Father damien an open letter to the reverend dr. hyde of honolulu



FEBRUARY 25, 1890.

Sir, – It may probably occur to you that we have met, and visited,
And conversed; on my side, with interest. You may remember that
You have done me several courtesies, for which I was prepared to be
Grateful. But there are duties which come before gratitude, and
Offences which justly divide friends, far more acquaintances. Your
Letter to the Reverend H. B. Gage is a document which, in my sight,
If you had filled me with bread when I was starving, if you had sat
Up to nurse my father when he lay a-dying, would yet absolve me
From the bonds of gratitude. You know enough, doubtless, of the
Process of canonisation to be aware that, a hundred years after the
Death of Damien, there will appear a man charged with the painful
Office of the DEVIL’S ADVOCATE. After that noble brother of mine,
And of all frail clay, shall have lain a century at rest, one shall
Accuse, one defend him. The circumstance is unusual that the
Devil’s advocate should be a volunteer, should be a member of a
Sect immediately rival, and should make haste to take upon himself
His ugly office ere the bones are cold; unusual, and of a taste
Which I shall leave my readers free to qualify; unusual, and to me
Inspiring. If I have at all learned the trade of using words to
Convey truth and to arouse emotion, you have at last furnished me
With a subject. For it is in the interest of all mankind, and the
Cause of public decency in every quarter of the world, not only
That Damien should be righted, but that you and your letter should
Be displayed at length, in their true colours, to the public eye.

To do this properly, I must begin by quoting you at large: I shall
Then proceed to criticise your utterance from several points of

/> View, divine and human, in the course of which I shall attempt to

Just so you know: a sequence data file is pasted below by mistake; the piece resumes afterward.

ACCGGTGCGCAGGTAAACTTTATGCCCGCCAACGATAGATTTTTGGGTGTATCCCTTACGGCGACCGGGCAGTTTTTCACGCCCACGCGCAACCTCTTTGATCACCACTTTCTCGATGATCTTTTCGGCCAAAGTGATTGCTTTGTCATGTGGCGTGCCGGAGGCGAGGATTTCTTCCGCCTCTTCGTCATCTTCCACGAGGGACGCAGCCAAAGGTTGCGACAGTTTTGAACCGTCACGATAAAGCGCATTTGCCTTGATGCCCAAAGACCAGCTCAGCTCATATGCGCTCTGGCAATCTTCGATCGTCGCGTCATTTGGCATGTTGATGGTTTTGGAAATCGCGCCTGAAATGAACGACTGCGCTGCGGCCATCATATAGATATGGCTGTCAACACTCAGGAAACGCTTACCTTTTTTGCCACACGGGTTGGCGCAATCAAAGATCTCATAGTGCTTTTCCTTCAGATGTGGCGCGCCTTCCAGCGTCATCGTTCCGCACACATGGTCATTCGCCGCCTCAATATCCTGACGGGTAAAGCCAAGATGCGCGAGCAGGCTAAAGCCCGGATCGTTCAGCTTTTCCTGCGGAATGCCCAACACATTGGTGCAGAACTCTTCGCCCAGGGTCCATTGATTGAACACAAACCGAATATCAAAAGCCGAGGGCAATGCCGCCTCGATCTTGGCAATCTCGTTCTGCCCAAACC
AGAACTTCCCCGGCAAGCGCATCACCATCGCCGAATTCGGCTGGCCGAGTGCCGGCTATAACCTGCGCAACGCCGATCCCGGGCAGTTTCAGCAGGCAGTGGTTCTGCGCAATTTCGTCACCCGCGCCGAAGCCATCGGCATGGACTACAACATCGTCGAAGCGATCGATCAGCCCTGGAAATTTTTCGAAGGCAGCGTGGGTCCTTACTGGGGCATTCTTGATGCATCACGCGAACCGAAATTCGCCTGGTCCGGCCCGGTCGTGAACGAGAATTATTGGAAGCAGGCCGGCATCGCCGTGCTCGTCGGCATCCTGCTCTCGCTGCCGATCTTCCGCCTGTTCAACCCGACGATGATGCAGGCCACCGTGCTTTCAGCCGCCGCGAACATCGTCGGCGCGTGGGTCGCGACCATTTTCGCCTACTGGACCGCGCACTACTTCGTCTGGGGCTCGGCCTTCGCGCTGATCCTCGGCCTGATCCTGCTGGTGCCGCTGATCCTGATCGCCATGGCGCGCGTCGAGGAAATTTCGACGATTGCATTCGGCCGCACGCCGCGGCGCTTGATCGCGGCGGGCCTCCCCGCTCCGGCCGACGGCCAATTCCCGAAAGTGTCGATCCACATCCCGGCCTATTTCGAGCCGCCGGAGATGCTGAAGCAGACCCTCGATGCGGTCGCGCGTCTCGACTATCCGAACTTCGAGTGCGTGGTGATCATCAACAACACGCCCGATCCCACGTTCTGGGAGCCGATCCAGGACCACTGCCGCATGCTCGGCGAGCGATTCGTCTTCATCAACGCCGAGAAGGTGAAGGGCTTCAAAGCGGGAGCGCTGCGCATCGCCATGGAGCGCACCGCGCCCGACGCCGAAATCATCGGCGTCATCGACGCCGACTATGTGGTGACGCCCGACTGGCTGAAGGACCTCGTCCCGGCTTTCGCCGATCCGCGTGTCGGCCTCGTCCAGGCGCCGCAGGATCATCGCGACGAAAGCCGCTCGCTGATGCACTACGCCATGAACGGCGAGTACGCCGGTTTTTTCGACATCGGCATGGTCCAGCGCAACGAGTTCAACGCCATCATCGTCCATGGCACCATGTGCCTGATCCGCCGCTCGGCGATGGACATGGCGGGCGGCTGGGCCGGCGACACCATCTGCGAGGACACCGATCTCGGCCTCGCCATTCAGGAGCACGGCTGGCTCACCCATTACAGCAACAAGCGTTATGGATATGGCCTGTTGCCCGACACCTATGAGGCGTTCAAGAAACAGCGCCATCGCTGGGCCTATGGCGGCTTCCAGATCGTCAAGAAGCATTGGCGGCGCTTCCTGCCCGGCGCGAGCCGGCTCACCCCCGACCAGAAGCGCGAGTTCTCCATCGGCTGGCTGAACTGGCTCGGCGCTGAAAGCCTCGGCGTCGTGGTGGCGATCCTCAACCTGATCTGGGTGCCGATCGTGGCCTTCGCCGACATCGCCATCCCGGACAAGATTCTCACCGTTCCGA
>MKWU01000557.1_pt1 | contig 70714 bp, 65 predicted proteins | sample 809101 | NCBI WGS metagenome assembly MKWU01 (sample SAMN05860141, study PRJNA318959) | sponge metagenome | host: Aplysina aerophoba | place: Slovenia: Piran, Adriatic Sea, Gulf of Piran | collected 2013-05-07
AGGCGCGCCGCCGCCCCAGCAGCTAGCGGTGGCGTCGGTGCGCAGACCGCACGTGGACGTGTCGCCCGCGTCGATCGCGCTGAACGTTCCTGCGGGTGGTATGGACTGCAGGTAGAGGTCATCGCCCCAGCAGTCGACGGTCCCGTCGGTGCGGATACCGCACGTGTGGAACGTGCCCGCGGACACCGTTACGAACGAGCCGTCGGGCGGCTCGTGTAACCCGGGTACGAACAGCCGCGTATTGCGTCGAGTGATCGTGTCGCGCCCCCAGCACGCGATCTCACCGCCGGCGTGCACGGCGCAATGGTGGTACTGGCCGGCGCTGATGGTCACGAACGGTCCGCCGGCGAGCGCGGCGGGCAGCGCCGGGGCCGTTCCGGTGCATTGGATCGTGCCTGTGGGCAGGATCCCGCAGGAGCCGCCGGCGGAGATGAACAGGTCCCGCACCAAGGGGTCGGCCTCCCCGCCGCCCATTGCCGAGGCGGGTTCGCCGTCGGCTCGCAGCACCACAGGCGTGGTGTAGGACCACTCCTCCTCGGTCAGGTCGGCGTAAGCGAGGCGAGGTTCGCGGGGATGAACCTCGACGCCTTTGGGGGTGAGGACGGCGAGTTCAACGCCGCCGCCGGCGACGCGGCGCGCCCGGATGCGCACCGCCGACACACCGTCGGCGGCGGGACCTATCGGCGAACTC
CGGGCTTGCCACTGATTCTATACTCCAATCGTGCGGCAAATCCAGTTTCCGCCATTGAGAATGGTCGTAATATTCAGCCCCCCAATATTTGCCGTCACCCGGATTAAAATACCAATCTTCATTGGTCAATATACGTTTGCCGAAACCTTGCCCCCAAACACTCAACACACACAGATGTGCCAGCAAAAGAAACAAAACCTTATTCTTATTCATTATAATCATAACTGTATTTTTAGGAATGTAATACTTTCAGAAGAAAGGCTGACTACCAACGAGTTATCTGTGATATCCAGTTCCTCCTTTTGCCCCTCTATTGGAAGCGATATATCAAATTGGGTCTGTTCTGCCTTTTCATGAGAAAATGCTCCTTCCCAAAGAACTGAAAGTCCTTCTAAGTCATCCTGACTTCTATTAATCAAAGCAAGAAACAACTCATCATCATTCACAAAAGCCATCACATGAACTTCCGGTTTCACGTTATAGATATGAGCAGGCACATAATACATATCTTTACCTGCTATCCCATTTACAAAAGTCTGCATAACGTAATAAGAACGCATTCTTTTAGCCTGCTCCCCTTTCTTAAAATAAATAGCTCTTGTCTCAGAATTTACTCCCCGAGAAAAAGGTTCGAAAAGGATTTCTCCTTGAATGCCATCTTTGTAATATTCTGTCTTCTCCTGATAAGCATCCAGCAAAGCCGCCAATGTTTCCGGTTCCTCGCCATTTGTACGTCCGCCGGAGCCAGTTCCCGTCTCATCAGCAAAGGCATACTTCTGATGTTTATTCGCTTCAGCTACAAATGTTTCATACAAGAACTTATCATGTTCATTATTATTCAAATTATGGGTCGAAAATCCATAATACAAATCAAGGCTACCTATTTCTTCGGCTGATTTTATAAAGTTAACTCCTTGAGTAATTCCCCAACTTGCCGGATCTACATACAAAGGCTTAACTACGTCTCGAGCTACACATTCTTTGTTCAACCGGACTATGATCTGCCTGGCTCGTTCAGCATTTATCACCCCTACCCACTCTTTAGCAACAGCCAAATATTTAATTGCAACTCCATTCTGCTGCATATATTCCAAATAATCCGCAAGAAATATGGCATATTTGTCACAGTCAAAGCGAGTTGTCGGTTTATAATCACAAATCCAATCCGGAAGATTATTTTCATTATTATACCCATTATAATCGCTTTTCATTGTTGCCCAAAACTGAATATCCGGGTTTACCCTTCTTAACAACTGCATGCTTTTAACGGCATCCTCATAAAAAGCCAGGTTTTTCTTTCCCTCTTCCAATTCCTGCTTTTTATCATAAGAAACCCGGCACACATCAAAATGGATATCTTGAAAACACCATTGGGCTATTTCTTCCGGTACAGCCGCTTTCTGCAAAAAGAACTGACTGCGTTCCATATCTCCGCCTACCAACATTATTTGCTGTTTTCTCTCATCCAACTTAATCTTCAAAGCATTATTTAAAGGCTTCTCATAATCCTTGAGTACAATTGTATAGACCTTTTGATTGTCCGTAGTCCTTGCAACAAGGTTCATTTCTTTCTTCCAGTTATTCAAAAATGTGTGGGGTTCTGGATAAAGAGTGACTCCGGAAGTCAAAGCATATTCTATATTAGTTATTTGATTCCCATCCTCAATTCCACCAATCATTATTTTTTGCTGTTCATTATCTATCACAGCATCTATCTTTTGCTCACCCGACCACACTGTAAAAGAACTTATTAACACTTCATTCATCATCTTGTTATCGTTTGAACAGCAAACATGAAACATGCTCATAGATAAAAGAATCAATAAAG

Draw again, and with more specification, the character of the dead
Saint whom it has pleased you to vilify: so much being done, I
Shall say farewell to you for ever.

“August 2, 1889.

“Rev. H. B. GAGE.

“Dear Brother, – In answer to your inquires about Father Damien, I
Can only reply that we who knew the man are surprised at the
Extravagant newspaper laudations, as if he was a most saintly
Philanthropist. The simple truth is, he was a coarse, dirty man,
Headstrong and bigoted. He was not sent to Molokai, but went there
Without orders; did not stay at the leper settlement (before he
Became one himself), but circulated freely over the whole island
(less than half the island is devoted to the lepers), and he came
Often to Honolulu. He had no hand in the reforms and improvements
Inaugurated, which were the work of our Board of Health, as
Occasion required and means were provided. He was not a pure man
In his relations with women, and the leprosy of which he died
Should be attributed to his vices and carelessness. Other have
Done much for the lepers, our own ministers, the government
Physicians, and so forth, but never with the Catholic idea of
Meriting eternal life. – Yours, etc.,
“C. M. HYDE” (1)

(1) From the Sydney PRESBYTERIAN, October 26, 1889.

To deal fitly with a letter so extraordinary, I must draw at the
Outset on my private knowledge of the signatory and his sect. It
May offend others; scarcely you, who have been so busy to collect,
So bold to publish, gossip on your rivals. And this is perhaps the
Moment when I may best explain to you the character of what you are

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